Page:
Cristy Burne


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Interview with Helen Limon, winner of the Frances Lincoln Diverse Voices Childrens Book Award

Helen Limon accepts her prizeHelen Limon was recently announced the winner of the 2011 Frances Lincoln Diverse Voices Childrens Book award.

The award is for a manuscript that celebrates cultural diversity in the widest possible sense, either in terms of its story or in terms of the ethnic and cultural origins of its author.

Helen’s winning manuscript, Om Shanti, Babe, is set in India and, like Takeshita Demons, includes elements of local legend and mythology. Just the kind of book I like 🙂

Below Helen is lovely enough to answer some questions on her forthcoming book, being a writer and what it’s like to win this writing award… THANKS HELEN!

– Why did you enter the Frances Lincoln Diverse Voices Childrens Book award?

I entered because it seemd a great opportunity to get a thoughtful reading of my manuscript and because I think Seven Stories is a fantastically wonderful and important resourse for children’s books and because some of the characters in Om Shanti, Babe such as Cassia’s gay dad, the deaf girl, Nandita, and the middle-class Indian family are not frequently represented in children’s books.

– Where did inspiration for Om Shanti, Babe come from?theyyam face
Inspiration came from a two week winter holiday in Kerala and was followed by months (and then even more months) of research.

– Can you tell us more about the mythology of the Theyyam and how it is important to the story (without giving too much away)?
The Theyyam is a very ancient and very colourful part of the spiritual culture of Kerala, particularly in the northern hill regions.

It is kept alive through private donations and celebrated by karali of many different religions and backgrounds.

In the story, Cassia has an encounter at the Theyyam which sets in motion some important changes in her relationship with the young Indian charater, Priyanka.

mehandi wet– What has happened to Om Shanti, Babe since winning the award?
Winning is AMAZING! I’ve had so many opportunities to be involved in interesting projects since the award and it has made me feel like a ‘proper’ writer.

How do you find the publishing process?
I love the publishing process – looking at book covers, thinking about strap lines and sharpening things up. I have even enjoyed tidying up my eccentric punctuation!

– Favourite part of being a writer?
The opportunity to talk to groups about why children’s books are hugely important and because they always give me tea and (great) cake.

– Least favourite part of being a writer?
Not having enough time to write!

– Advice to aspiring writers?
Read, write, read, write, don’t edit yourself too much, let it flow, make mistakes (sometimes they turn out to be the best bits) read, write repeat from start!

– And a sneak peek extract from Om Shanti, Babe: ( I want to read more!!!)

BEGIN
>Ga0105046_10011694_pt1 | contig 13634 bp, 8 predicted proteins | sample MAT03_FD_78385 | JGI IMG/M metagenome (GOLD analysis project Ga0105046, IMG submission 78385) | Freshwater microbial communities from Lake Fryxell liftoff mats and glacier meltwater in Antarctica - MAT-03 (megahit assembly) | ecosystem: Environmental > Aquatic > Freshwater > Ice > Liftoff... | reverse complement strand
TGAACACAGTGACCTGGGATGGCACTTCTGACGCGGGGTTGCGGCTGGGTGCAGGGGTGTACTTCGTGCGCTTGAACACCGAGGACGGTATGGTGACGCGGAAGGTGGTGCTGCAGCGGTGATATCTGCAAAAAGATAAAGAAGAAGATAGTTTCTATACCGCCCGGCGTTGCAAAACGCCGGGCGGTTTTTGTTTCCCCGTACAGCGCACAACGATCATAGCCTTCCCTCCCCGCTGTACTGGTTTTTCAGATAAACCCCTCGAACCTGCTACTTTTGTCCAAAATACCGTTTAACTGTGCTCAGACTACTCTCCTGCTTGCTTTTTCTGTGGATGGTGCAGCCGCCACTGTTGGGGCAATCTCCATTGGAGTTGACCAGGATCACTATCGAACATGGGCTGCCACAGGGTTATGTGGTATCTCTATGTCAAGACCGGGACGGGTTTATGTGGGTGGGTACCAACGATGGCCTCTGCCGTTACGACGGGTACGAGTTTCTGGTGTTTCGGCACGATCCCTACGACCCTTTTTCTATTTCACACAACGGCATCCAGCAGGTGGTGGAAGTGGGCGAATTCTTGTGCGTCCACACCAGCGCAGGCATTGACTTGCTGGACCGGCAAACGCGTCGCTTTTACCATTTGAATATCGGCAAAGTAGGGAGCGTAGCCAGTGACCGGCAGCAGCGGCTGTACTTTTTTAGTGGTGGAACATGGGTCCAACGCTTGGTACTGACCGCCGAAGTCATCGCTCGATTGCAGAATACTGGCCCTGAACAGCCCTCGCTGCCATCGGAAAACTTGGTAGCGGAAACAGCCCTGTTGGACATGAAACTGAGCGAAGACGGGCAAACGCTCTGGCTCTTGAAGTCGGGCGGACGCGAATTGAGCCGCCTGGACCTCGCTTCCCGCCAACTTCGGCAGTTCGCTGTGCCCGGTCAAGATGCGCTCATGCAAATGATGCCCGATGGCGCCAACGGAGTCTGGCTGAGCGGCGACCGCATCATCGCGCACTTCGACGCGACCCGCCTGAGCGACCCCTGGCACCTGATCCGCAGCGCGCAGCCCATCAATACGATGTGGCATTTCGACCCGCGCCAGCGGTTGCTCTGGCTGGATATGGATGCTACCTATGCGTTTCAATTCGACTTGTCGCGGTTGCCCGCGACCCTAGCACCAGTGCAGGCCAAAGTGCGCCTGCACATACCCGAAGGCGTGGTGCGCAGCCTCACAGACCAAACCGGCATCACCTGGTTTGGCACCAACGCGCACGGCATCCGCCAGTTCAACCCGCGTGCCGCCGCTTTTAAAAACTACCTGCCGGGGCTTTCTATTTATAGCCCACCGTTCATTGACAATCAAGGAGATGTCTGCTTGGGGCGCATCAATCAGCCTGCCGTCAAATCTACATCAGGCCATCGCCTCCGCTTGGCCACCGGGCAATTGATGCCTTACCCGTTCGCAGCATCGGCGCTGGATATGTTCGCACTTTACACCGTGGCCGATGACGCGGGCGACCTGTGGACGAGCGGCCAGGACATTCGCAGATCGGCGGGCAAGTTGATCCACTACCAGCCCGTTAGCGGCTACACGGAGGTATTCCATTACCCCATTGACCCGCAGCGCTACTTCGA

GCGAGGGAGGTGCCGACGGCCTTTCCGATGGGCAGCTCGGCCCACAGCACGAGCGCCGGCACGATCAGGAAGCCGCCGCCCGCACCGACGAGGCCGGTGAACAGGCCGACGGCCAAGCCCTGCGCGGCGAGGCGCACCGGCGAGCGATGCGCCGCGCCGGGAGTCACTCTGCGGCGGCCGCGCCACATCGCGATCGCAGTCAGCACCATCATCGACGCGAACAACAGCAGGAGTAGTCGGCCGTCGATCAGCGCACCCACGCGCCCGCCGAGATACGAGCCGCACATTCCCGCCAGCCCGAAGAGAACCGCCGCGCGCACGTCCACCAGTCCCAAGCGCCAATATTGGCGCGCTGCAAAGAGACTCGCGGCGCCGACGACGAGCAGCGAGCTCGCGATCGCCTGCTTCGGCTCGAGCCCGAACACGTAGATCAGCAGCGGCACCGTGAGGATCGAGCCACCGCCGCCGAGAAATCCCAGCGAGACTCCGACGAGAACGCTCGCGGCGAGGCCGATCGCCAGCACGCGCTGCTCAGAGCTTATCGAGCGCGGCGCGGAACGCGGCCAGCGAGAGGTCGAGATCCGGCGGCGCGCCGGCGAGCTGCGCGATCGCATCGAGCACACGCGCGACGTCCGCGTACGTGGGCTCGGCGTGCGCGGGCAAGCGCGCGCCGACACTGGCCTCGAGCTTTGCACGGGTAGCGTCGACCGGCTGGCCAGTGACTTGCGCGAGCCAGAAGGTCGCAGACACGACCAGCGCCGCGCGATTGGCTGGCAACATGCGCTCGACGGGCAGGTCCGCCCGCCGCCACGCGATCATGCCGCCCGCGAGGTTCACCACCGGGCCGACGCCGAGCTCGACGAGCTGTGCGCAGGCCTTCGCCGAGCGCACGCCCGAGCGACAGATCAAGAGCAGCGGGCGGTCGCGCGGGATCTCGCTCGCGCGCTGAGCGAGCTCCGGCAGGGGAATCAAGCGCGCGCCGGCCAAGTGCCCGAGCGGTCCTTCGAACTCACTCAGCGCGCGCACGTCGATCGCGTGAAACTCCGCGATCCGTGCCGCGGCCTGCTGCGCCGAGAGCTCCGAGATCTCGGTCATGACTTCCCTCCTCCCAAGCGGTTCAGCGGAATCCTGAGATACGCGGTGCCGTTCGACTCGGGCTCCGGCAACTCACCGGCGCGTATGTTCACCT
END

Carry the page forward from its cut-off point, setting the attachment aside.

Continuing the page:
I went back inside and tugged at the doors. The wooden frame stuck and they closed with a bang.

Inside the bedroom, a ceiling fan turned, gently moving the warm air around just enough to make it breathable. I slid out of my shoes and put my bag on the bed nearest the door. The mosquito nets were a glamorous touch, but I’d expected our room to be a bit more five-star-and-mini-bar. Dad wouldn’t have rated it at all.

I cranked up the ceiling fan and, as the blades began to turn faster, something moved on the wall. A pale pink lizard had scuttled along and stopped just inches away from the light switch. It blinked. A tiny tongue shot out of its mouth and slid back between its jaws. I stood very still, holding my breath. The lizard blinked again as I moved slowly away from the wall and ran for the door.

Lula would have a fit when I told her and, while Mr Chaudhury got rid of it, I would be able to reclaim the order book. But when I got downstairs no one seemed bothered about mini-beasts stalking the walls.

‘They are called Geckos, Cassia. We think of them as our guests. They will help keep your room free of spiders and flies,’ Mr Chaudhury said. His teeth were very white and when he smiled, his mouth crinkled at the corners. What a creep. He’d made it sound like geckos were his best friends and that I was some kind of teen psycho-killer.

Lula looked a bit embarrassed. She had told me loads about India, but, clearly, there were some things she’d left out.

– More on this international and annual awardidiom booksellers (You should enter!)(Yes you!)
The Frances Lincoln Diverse Voices Childrens Book Award is for a manuscript that celebrates cultural diversity in the widest possible sense, either in terms of its story or in terms of the ethnic and cultural origins of its author.

The prize of £1,500, plus the option for Frances Lincoln Children’s Books to publish the novel, will be awarded to the best work of unpublished fiction for 8-to-12-year-olds by a writer, aged 16 years or over, who has not previously published a novel for children. The writer may have contributed to an anthology of prose or poetry.

The purpose of The Frances Lincoln Diverse Voices Children’s Book Award is to:

• Take positive steps to increase the representation of people writing from or about different cultural perspectives, whose work is published in Britain today.

• Promote new writing for children, especially by or about people whose culture and voice are currently under-represented.

• Recognise that as children’s books shape our earliest perceptions of the world and its cultures, promoting writing that represents diversity will contribute to social and cultural tolerance.

• Support the process of writing rather than, as with the majority of prizes, promoting the publication.


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My top five interview questions for Cristy Burne

Head over to Booked Up HQ to check out the great books available and explore their super new website.

I have a guest post on the Booked Up blog this week, about writing Takeshita Demons and being a writer, and hope that lots of kids will ask me lots of questions.

See you there!

xxx


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Interviews with shortlisted writers

Over the last few weeks Tom Avery, the winner of the 2010 Diverse Voices Childrens Book Award, has interviewed writers shortlisted for the prize. The interviews give a great insight into what goes on behind the scenes in a writer’s life, and include some great advice for anyone keen to break in to the childrens writing market: keep at it!